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Fury by Henry Kuttner
(Victor Gollancz SF Collectors' Editions, 9.99, 208 pages, paperback; first published in magazine form 1947 as by "Lawrence O'Donnell"; first published in book form as by Kuttner; this edition 16 November 2000.)

When I was in my teens and still at school, I was an addict of the paperback-remainder bins that were in every Woolworths, for there one could find countless sf and fantasy books, mainly US remainders dumped in the UK, at cover scana trivial cost. It was thanks to those bins that I built the nucleus of an excellent sf/fantasy library. (It was also thanks to them that I became an avid fan of Richard Powers's cover art, but that's another story.) There I discovered many US authors I'd never before heard of, one of the most notable being Henry Kuttner, whose Bypass to Otherness (1961) I still regard as one of the best story collections ever published, in any genre; I re-read my copy, and pressed it on friends and relatives to read, until it finally dropped to bits.

Among the other authors who impressed me at the time were two, Lewis Padgett and Lawrence O'Donnell, who seemed to have something of the Kuttner flair, although in my youthful critical opinion they weren't as good. It came as a considerable shock, years later, to discover that Kuttner, Padgett and O'Donnell were one and the same person.

Or, rather, two and the same person. For all three names (and others besides) were used largely for collaborations between Kuttner himself and his wife, Catherine L. Moore. Fury was one such collaboration, and is perhaps their most famous effort. To the teenager that I once was, however, it was actually a disappointment: I expected from the title some magisterial tale, as hot or as cold as fire, and instead found a novel that was really more about political machination than anything else. Coming back to it decades later has been an interesting experience.

The tale is this. Mankind has destroyed Earth in an atomic blaze. Centuries later, the survivors live in great domed colonies (Keeps) at the bottom of the oceans of Venus, confined there because wild animals and plants make the planet's land surface unremittingly hostile. Human society is stagnant through lack of the need to struggle, and it is clear to a few that the species is on its slow way out. Matters are not helped by the presence of a ruling caste of Immortals (not in fact immortal but rendered exceptionally long-lived as an inheritable consequence of the atomic wars on Earth), who, with a perspective of centuries, have a habit of perpetual procrastination.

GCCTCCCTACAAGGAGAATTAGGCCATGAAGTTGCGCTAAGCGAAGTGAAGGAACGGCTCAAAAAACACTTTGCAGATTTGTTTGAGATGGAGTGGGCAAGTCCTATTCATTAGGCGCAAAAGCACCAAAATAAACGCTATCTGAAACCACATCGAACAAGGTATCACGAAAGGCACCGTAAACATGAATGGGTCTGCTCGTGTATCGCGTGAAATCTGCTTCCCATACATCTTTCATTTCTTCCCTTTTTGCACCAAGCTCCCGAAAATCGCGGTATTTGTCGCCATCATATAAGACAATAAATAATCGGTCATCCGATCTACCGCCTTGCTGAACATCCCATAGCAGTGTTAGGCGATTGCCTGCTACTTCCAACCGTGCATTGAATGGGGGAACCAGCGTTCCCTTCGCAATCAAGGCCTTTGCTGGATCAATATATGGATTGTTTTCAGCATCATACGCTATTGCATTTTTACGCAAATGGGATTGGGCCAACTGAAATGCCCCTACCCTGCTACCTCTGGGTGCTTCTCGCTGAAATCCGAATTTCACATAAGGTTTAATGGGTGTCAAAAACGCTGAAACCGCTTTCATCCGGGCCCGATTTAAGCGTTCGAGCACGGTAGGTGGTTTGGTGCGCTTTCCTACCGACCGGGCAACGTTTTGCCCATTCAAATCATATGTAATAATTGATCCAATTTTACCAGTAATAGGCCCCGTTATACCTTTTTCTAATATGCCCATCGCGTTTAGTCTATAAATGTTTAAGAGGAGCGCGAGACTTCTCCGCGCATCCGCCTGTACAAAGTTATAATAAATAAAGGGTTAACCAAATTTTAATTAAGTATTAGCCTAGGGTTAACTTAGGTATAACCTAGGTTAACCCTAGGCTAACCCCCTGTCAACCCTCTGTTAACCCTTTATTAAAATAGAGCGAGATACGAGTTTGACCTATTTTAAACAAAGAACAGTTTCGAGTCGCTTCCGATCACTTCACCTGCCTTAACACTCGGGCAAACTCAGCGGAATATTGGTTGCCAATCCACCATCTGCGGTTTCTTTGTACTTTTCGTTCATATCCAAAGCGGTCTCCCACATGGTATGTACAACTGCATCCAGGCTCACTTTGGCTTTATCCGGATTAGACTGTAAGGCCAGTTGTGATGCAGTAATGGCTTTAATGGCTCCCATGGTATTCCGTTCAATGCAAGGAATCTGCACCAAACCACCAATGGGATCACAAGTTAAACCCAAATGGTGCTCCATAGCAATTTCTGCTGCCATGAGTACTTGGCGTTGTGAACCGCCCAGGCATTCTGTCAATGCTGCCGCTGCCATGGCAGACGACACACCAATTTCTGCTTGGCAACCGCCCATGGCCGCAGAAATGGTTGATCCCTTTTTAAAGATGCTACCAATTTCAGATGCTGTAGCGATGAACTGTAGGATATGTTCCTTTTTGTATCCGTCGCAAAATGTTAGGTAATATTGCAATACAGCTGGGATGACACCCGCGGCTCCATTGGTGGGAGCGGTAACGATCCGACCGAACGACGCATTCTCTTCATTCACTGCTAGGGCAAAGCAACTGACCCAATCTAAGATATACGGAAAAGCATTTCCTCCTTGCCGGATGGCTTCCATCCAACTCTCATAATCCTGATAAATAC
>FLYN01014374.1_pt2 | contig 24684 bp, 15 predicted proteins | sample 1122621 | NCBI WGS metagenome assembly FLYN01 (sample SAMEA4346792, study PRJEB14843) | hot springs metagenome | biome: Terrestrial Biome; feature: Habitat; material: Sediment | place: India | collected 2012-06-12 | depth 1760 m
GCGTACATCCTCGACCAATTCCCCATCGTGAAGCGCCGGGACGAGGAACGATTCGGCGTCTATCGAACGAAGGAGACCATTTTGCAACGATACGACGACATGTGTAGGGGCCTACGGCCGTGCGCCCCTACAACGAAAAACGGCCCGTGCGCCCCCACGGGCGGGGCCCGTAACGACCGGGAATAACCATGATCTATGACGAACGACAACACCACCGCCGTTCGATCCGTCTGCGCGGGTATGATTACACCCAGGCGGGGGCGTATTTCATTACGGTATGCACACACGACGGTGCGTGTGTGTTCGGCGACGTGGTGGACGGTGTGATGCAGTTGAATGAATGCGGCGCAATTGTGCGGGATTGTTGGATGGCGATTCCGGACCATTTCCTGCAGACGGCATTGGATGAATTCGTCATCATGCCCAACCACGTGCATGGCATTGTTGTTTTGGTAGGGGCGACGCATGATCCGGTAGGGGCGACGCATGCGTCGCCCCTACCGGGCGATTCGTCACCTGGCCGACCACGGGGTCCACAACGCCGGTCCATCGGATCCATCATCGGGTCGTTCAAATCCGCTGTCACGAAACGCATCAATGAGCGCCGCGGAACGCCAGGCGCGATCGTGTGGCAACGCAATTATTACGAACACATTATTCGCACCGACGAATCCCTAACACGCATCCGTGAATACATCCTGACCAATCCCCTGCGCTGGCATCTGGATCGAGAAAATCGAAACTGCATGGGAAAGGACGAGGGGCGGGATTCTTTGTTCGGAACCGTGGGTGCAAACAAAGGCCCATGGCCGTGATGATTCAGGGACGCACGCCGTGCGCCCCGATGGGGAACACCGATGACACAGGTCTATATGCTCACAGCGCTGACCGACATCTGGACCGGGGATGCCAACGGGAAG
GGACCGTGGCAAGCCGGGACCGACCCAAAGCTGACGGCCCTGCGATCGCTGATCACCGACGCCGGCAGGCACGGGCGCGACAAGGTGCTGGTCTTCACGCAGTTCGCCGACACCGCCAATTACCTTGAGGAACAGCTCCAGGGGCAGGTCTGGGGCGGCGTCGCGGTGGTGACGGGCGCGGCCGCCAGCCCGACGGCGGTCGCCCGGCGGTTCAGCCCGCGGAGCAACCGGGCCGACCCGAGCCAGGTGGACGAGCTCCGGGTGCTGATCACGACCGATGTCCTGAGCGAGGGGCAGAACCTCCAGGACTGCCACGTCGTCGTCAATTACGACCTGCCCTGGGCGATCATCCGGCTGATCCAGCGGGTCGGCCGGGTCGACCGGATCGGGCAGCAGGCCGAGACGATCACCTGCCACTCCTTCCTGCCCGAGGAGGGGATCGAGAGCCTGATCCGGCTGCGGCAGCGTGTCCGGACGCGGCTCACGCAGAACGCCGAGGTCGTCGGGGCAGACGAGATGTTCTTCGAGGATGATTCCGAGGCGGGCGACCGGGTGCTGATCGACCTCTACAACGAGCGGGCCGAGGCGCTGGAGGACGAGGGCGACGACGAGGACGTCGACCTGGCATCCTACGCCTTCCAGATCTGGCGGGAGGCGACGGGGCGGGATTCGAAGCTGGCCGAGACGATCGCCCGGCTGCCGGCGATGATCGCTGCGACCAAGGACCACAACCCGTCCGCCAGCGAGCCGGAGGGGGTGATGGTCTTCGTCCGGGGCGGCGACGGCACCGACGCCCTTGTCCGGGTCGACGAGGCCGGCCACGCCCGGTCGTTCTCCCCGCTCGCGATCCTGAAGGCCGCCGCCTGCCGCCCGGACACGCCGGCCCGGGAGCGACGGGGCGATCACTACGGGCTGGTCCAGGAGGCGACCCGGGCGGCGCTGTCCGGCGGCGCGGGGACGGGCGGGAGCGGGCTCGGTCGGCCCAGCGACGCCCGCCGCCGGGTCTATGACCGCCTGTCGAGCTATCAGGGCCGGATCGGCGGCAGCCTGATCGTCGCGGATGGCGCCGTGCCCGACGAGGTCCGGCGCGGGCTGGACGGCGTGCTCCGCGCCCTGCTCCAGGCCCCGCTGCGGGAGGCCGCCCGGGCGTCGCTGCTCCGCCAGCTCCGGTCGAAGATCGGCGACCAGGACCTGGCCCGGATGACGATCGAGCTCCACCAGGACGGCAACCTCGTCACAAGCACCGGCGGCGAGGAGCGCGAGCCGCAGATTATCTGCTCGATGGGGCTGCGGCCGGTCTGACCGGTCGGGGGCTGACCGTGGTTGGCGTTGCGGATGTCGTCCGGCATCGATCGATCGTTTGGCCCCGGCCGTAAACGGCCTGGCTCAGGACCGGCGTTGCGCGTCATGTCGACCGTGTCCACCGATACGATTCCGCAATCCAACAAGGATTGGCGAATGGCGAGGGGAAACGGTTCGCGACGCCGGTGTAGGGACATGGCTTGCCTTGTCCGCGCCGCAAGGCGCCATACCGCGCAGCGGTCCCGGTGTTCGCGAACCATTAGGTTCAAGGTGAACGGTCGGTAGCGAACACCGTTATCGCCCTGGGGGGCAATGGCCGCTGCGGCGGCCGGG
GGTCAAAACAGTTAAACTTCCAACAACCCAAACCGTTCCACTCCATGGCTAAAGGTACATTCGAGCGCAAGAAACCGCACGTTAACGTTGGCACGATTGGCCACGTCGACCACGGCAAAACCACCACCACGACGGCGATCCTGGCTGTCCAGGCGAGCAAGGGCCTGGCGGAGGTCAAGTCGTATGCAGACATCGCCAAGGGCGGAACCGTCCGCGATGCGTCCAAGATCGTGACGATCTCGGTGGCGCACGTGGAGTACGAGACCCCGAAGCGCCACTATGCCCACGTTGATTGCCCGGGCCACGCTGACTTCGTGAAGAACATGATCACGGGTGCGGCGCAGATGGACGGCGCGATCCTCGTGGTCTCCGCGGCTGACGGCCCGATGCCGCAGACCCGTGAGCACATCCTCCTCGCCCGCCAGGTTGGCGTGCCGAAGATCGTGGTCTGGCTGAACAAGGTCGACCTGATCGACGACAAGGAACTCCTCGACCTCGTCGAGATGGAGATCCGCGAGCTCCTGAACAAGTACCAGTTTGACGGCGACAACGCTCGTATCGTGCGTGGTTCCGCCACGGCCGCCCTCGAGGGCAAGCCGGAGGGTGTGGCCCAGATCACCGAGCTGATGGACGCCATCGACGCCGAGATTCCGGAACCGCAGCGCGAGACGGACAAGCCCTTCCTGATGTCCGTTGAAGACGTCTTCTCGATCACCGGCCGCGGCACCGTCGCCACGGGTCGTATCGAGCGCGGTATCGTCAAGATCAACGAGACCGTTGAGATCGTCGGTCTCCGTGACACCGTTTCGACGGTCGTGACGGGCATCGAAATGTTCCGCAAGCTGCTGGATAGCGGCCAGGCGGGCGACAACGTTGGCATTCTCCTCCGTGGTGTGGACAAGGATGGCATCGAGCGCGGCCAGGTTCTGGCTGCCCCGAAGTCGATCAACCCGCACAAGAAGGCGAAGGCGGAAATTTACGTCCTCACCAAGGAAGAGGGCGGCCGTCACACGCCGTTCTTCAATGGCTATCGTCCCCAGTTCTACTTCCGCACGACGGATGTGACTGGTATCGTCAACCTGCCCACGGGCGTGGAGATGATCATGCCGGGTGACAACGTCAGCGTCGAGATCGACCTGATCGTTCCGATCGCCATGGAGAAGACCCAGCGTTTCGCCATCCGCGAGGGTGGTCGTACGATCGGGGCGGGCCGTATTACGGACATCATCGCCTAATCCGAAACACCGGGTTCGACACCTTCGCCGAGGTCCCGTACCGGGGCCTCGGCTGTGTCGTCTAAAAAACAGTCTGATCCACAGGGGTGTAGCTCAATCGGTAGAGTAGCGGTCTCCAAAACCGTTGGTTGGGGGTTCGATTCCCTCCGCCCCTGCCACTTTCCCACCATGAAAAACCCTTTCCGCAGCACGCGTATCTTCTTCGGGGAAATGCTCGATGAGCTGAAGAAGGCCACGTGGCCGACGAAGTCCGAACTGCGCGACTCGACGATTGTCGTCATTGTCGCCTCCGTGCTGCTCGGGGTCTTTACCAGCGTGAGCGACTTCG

To one of these Immortals, Blaze Harker, is born a son, Sam. The mother dies in the birthing, and in grief Blaze has the baby hideously mutilated and cast adrift among the (mortal) plebs, where he grows up unknowing of his heritage. He becomes a petty and then a major criminal, with a strong psychopathic bent. He also, purely for commercial reasons, becomes fired with the idea that humanity should claim and colonize the land surface. This project Sam powers by large-scale deception and subterfuge, until finally it is brought to fruition as the first stepping stone towards humanity's destiny among the stars.

Fury is, essentially, the biography of Sam Harker.

The most striking thing about this half-century-old novel is how modern it seems: shift the scene to a hostile planet other than Venus, remove one or two incongruous gender asides (Sam realizes he is repelled by one woman because she displays the aggressive self-confidence that really ought to be the province of men alone), and add a heap of cusswords plus a couple of detailed gratuitous sex scenes, and this could easily be a novel written in the 1980s or any time afterwards, right up until the present day. The politics are simplified, but that's true in all political novels. The human relationships are depicted in a generally adult fashion that contrasts starkly with the adolescence permeating most pulp novels of the 1940s and indeed for some decades afterwards. And the Kuttner/Moore combo succeeds in a trick that is remarkably sophisticated in both intention and attainment for fiction of that era: although the murderous, wholly self-interested Sam is as dislikable a figure as many a fictional villain, we somehow end up identifying with him, rooting for him.

The teenage me was wrong in his disappointment. This is a fine novel.

There are carps to be carped about this edition, however. First, it seems odd in a self-styled collectors' to maintain the lie that this was a solo effort by Kuttner; why not bill the authorship properly, and give Moore her share of the credit? The information that it was a collaborative work is tucked away on the back flap, but really it should be on the front cover. Second, the frequent typographical errors retained from the original Gollancz printing are a profound irritation, as are some crazily positioned line-spaces.

Some of them practically mid-sentence. If this is to be a collectors' edition, then such blemishes should have been erased. There is no cosy glow of nostalgia on encountering yet another blasted typo; instead there is the profound feeling that one's being short-changed -- which of course is exactly the case, because the reason the corrections weren't made can only be because it would have cost money. Not very much money, to be sure; so it's kind of contemptuous to the readership that nothing has been done.

Still, the cover price is relatively modest, and if you've never read Fury it represents an excellent investment. If you merely need a copy for your shelves, you might perhaps be better searching the dealers for a second-hand copy of a different edition.

Review by John Grant.

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© John Grant 24 February 2001